After turning 23 years old last month, Ryan Christie has reached a critical stage of his career. Not only does he want to settle down at a club, he is desperate to help Scotland reach the finals of a major tournament.
With regards to his own future, he can do little more than he has done so far this season. After establishing himself as a regular while on loan from Celtic at Aberdeen, he has put himself back in manager Brendan Rodgers’ sights.
A second Scotland call-up – he made his debut against the Netherlands in November – for tomorrow’s friendly with Costa Rica and Tuesday’s clash with Hungary underlines why Rodgers is adamant Christie will return to Celtic, where he still has another year left of his contract, once the season is over.
“I have spoken to him just briefly a couple of times,” said Christie. “As far as I know, I just need to report to Celtic for pre-season and we will take it from there.
“Obviously I’m not really thinking that far ahead right now, I’m just focusing on doing as well as I can for Aberdeen in the run-in. I’m excited about that, it should be a very good, exciting finish to the season.
“I’m glad and I know they will be keeping an eye on me week-in, week-out, so I need to make sure I’m playing as well as I can.
“Hopefully after the summer when I go back I will have a confidence now after a full season of games, knowing that I can hopefully go in and fit into that Celtic squad.”
Strangely, Christie’s hopes of ending the season with a Scottish Cup success rely on Celtic being knocked out – he would not be able to play for Aberdeen providing they dispense with Motherwell and Rodgers’ side overcome Rangers next month at Hampden.
But second place in the league is still up for grabs after Aberdeen got back to winning ways against Dundee last weekend while Rangers slipped up and Hibs dropped two points.
Christie insists Aberdeen now “expect” to come second – at least. “We certainly didn’t ever think it had slipped away from us,” he said. “From the start it was our aim to finish second in the league and we’ve got a real chance and are all really confident we can go ahead and fulfil that.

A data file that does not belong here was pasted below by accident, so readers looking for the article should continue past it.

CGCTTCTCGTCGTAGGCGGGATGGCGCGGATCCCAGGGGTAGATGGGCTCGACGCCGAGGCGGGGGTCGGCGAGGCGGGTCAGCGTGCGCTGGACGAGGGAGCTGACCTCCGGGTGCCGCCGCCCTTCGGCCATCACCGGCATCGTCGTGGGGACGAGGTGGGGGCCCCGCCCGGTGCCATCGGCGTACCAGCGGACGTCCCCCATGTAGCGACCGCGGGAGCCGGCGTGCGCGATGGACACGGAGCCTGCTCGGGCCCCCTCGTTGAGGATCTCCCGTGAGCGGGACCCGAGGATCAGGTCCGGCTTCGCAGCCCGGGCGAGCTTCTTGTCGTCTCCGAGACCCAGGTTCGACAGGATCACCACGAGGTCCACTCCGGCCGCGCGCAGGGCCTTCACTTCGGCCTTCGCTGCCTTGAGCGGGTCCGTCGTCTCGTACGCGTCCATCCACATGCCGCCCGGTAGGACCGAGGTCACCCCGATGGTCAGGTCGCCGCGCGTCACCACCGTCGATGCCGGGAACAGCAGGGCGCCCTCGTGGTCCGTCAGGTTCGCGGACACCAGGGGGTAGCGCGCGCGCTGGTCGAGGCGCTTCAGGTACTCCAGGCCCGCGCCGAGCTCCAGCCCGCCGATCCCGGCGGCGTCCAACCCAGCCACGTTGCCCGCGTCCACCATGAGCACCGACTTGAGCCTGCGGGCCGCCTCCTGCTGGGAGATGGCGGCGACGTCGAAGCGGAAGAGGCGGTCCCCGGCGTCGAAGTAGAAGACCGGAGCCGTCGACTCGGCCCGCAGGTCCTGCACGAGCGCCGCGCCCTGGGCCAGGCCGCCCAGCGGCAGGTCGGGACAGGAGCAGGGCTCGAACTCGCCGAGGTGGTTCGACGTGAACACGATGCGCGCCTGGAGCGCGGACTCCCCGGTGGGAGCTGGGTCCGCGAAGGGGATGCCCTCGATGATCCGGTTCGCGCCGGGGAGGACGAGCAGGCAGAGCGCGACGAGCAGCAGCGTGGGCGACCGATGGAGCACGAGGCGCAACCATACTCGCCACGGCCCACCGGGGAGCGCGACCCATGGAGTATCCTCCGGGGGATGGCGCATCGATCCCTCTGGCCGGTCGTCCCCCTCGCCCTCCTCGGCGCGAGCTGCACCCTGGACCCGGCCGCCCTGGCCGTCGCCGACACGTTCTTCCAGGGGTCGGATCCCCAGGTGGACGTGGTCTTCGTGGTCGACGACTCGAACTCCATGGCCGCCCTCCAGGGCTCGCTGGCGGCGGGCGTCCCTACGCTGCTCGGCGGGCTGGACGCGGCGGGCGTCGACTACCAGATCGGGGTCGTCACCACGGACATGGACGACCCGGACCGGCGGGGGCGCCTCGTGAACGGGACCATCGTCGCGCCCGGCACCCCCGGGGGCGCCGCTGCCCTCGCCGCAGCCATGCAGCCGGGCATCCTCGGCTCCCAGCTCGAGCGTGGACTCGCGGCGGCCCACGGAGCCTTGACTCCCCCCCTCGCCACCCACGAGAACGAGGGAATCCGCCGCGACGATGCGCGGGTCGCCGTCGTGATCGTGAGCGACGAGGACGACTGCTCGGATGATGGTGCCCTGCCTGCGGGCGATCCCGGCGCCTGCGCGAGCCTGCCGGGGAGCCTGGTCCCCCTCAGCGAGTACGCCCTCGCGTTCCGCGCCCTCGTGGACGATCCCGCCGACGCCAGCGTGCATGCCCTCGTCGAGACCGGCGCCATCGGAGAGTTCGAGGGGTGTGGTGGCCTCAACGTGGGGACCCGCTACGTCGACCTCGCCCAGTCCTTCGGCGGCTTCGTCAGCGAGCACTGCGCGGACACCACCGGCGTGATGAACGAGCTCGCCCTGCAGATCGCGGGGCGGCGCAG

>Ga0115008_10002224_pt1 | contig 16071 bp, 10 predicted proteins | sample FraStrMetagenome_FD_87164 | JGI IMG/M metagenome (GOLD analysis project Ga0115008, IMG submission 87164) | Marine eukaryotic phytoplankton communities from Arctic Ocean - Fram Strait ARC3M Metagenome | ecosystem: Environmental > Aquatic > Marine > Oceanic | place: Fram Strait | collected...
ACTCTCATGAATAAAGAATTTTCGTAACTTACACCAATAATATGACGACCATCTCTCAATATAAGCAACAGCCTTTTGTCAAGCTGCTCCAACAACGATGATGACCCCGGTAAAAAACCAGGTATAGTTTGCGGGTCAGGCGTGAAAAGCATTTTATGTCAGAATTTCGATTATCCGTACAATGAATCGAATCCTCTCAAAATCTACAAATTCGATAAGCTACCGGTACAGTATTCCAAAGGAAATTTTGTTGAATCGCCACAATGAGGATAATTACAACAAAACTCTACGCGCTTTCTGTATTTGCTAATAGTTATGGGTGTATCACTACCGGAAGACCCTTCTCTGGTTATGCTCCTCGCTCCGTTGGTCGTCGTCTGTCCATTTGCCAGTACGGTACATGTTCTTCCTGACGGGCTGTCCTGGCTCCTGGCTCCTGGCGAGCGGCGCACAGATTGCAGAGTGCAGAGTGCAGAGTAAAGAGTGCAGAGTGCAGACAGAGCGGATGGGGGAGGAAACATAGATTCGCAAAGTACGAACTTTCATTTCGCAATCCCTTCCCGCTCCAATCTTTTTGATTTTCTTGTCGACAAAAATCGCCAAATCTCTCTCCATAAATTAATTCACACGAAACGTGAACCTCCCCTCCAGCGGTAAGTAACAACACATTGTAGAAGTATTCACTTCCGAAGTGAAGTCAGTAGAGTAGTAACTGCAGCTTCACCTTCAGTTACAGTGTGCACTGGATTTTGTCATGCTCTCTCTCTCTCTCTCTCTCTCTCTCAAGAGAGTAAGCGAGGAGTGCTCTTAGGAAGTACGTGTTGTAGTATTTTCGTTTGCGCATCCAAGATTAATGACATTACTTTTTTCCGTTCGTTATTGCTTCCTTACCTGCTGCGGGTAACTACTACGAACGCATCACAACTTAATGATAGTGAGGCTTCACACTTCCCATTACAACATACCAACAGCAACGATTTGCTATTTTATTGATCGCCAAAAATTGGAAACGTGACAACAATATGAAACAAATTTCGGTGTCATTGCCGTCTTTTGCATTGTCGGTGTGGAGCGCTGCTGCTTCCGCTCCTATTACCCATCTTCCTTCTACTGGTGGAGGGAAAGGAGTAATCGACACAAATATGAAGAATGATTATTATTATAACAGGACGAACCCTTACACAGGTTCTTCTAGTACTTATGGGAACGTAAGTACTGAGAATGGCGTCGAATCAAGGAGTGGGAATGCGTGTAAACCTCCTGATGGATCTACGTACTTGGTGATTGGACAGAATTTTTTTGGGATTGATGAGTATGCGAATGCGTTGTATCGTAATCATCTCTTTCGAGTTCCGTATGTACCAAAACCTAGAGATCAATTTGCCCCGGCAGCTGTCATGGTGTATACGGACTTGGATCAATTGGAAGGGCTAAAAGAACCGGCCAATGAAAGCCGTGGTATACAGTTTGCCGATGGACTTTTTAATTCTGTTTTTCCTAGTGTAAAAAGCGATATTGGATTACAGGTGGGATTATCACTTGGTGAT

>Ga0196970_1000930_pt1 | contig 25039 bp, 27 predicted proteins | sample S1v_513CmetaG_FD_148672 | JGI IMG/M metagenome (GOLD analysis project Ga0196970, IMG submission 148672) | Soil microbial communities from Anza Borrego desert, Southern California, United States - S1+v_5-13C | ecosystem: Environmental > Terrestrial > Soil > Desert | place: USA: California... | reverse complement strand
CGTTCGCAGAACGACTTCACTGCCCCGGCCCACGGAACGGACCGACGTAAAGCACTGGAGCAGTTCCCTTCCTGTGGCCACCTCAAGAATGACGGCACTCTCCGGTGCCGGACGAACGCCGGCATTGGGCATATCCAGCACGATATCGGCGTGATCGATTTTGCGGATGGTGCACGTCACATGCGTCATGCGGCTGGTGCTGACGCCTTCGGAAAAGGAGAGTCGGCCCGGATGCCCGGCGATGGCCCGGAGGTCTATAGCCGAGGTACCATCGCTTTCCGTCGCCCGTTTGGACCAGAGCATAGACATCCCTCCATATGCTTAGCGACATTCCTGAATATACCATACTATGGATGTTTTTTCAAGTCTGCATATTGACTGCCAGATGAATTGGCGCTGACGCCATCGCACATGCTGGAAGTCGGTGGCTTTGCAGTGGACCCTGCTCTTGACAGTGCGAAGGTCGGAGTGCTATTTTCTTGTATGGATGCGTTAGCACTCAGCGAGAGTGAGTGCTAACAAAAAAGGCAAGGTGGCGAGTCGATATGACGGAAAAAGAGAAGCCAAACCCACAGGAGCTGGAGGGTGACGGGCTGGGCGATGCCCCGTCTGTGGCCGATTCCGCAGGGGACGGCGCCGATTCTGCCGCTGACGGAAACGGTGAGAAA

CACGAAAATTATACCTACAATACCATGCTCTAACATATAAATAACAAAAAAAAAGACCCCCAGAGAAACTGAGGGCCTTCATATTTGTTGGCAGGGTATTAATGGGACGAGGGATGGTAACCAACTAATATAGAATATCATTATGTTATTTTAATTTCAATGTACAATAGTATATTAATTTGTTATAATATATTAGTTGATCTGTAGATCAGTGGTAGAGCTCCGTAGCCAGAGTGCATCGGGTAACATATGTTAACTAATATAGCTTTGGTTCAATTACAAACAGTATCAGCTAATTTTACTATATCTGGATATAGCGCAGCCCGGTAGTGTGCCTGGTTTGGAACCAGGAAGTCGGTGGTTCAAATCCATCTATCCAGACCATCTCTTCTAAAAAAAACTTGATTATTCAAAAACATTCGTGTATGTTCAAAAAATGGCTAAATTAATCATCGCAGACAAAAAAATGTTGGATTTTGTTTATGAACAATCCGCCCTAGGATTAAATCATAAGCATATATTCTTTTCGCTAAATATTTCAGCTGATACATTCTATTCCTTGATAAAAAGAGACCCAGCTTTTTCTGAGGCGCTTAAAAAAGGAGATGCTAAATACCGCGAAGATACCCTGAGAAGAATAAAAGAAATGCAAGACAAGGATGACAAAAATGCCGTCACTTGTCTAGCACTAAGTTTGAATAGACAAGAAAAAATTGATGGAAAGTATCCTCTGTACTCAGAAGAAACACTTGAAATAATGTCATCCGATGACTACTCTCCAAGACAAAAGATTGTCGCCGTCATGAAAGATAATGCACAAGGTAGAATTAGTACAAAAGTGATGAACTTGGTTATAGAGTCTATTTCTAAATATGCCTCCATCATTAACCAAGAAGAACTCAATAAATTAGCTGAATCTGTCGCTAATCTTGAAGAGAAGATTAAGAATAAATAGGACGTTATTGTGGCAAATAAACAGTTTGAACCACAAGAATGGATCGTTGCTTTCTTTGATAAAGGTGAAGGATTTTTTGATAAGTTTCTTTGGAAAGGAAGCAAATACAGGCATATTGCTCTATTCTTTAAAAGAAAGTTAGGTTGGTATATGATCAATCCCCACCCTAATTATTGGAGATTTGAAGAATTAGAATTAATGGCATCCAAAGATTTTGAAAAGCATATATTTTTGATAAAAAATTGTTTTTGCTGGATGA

“We put that pressure on ourselves,” he added. “We don’t just hope, we expect it from each other to finish second now and it’ll be a disappointment if we don’t.”
But such ambitions are on hold over the coming days as Christie prepares to add to his single Scotland cap to date. Included among the four strikers, he is unsure where he will end up being deployed. “I would like to think I’m getting more versatile so if it’s wide right, wide left, off the striker, or maybe even up top, although I don’t really see myself as a target man,” he said.
Perhaps surprisingly given the club he plays for, Christie had not met Alex McLeish until Sunday night, when the players gathered at a hotel outside Edinburgh.
Christie listened to the new Scotland manager’s “positive” welcoming speech, where it was underlined to the group just what lies within reach following years of failure to qualify for a major finals.
“It’s been frustrating for the whole nation,” said Christie. “It’s something that needs to be changed, and to have the power, it’s in our hands to change it and hopefully get this nation to a national competition. It would be a pretty big feat.
“The manager spoke about it on Sunday night, it is a chance to make history. Sometimes you don’t really realise that when you’re playing at the time. You need to realise the opportunity you have and hopefully grasp it.”